Steve Jobs' life impacted a startling proportion this world in which you and I live. Even if you do not own an Apple product, that product that you do not own impacted the way we human beings in the world communicate, create and cogitate. Not many people can say they can leave this kind of legacy behind them -having made such a distinctive mark on the culture of the world; having whole industries react to your newest ideas; having impacted the lives of billions of human beings. It is humbling ... and a bit intimidating.
Mr. Jobs died during these ten days when Jews around the world are considering our own impact and legacy in the world. None of us (okay maybe one or two of us) will ever come close to approach the size and scope of Steve Jobs' impact and legacy. As incredible as the sheer breadth of his impact may be, we cannot fall into the mode of measuring our own impact and legacy the same way. Impacts and legacies can reach millions and even billions, but that is not the true manner to measure such things.
The wisdom from Talmud comes to mind: Destroy a soul and you destroy an entire world, save a soul and you save an entire world. (Sanhedrin 37a) Size does not matter when it comes to legacy and impact ... Jewish tradition calls us to do our best and seek to be great in our corner of the world. The depth and breadth of legacy and impact comes from how we live within each moment, each choice and each relationship.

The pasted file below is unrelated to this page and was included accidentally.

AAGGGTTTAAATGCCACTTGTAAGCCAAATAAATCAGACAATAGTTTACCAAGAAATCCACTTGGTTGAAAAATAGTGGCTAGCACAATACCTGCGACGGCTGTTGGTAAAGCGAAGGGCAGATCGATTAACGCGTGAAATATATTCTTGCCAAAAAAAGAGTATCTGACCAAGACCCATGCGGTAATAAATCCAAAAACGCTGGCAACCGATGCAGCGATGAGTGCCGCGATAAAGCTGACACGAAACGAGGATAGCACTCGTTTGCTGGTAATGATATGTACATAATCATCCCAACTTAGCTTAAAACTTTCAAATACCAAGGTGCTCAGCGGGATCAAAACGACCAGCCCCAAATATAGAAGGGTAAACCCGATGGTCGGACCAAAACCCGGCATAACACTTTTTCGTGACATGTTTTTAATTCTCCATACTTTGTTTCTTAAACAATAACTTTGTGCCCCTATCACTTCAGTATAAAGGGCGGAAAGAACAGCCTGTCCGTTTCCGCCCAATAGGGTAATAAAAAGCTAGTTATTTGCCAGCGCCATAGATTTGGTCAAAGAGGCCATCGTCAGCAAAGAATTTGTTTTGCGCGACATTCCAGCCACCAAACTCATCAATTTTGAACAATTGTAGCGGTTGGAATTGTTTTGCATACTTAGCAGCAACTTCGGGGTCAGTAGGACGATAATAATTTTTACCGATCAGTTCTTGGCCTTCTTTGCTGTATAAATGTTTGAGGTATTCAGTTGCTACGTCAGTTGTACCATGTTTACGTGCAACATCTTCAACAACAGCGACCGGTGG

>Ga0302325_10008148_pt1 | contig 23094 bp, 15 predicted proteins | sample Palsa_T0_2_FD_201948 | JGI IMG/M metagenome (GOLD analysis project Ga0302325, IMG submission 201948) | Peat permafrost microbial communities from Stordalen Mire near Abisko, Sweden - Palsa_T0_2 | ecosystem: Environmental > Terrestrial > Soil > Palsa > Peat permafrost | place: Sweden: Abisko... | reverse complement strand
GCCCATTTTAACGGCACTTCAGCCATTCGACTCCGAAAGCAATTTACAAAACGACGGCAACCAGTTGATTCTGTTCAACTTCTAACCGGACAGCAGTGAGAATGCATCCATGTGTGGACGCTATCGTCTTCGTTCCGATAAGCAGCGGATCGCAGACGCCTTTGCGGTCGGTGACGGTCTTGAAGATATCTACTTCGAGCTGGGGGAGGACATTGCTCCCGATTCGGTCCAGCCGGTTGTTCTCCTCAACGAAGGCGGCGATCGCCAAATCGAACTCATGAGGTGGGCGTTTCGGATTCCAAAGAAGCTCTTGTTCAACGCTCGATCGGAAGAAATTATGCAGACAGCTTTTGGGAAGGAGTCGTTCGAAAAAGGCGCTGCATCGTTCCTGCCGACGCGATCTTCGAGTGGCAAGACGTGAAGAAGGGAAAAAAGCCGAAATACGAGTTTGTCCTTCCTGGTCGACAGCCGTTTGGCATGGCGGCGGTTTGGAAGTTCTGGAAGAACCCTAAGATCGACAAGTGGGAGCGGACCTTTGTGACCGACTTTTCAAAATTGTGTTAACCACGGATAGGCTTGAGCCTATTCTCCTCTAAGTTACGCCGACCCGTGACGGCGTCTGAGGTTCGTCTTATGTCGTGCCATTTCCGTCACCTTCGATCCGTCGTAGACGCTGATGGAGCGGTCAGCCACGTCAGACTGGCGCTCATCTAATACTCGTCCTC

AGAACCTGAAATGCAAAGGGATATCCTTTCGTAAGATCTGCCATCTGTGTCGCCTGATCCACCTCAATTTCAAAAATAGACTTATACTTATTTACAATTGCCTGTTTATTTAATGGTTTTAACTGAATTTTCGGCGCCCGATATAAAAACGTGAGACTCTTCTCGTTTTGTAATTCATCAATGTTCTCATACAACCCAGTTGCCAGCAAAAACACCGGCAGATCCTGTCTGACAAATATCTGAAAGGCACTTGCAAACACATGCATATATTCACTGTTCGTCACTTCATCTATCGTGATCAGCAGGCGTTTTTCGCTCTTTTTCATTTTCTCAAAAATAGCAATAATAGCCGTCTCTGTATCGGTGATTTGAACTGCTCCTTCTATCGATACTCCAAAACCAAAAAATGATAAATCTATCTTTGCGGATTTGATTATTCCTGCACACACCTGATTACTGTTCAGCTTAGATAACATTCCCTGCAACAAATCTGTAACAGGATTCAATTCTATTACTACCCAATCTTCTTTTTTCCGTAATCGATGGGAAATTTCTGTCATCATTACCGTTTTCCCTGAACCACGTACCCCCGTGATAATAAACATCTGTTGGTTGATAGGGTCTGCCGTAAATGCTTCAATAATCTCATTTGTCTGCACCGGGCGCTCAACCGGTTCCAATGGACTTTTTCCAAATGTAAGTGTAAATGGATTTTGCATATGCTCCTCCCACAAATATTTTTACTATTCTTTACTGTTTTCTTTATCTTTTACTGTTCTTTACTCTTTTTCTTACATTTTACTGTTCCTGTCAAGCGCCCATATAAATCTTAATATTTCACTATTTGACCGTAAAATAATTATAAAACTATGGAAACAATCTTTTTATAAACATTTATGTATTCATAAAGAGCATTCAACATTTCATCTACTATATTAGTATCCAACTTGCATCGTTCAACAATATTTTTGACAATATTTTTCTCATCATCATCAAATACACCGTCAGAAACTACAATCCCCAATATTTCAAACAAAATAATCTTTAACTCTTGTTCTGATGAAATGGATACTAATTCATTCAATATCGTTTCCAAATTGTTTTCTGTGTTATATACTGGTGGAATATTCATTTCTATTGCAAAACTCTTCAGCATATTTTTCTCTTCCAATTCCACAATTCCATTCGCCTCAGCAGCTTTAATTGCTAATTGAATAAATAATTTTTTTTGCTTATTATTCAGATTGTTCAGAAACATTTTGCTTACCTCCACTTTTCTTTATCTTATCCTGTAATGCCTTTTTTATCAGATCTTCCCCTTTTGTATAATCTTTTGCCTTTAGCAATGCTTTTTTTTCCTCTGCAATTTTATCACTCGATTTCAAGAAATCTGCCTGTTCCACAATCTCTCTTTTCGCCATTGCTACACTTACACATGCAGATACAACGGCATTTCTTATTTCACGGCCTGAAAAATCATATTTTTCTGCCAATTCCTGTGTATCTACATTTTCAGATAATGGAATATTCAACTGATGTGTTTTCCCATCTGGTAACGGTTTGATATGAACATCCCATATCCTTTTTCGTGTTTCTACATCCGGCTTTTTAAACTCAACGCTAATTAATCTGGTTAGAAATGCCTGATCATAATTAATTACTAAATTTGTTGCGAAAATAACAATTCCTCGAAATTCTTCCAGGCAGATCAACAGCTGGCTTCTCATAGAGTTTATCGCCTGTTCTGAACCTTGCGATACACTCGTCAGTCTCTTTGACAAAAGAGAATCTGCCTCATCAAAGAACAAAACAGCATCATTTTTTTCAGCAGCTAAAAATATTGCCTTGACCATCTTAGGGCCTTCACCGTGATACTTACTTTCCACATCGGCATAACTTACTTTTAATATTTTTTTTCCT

Welcome to Mo-Drash ... the weird confluence of the Jewish tradition of Midrash and me!
What is Midrash? Literally, the word derives from the Hebrew root that expresses interpretation. Figuratively, it is the process by which Jews read between the lines of our sacred stories and seek insight from what we discover from each story, verse, word, letter and stroke of the pen.
Who am I? My name is Adam Morris, but known by many as Rabbi Mo. I spend a lot of my time serving in the role of rabbi, but I am also a husband, a dad, a runner and a 'weekend' craftsman (among other things). I try to move like Abraham to find my Place ... to wrestle like Jacob to know my Place ... and to snicker like Sarah to keep me in my Place.
B'makom she-ani omayd (from The Place where I stand),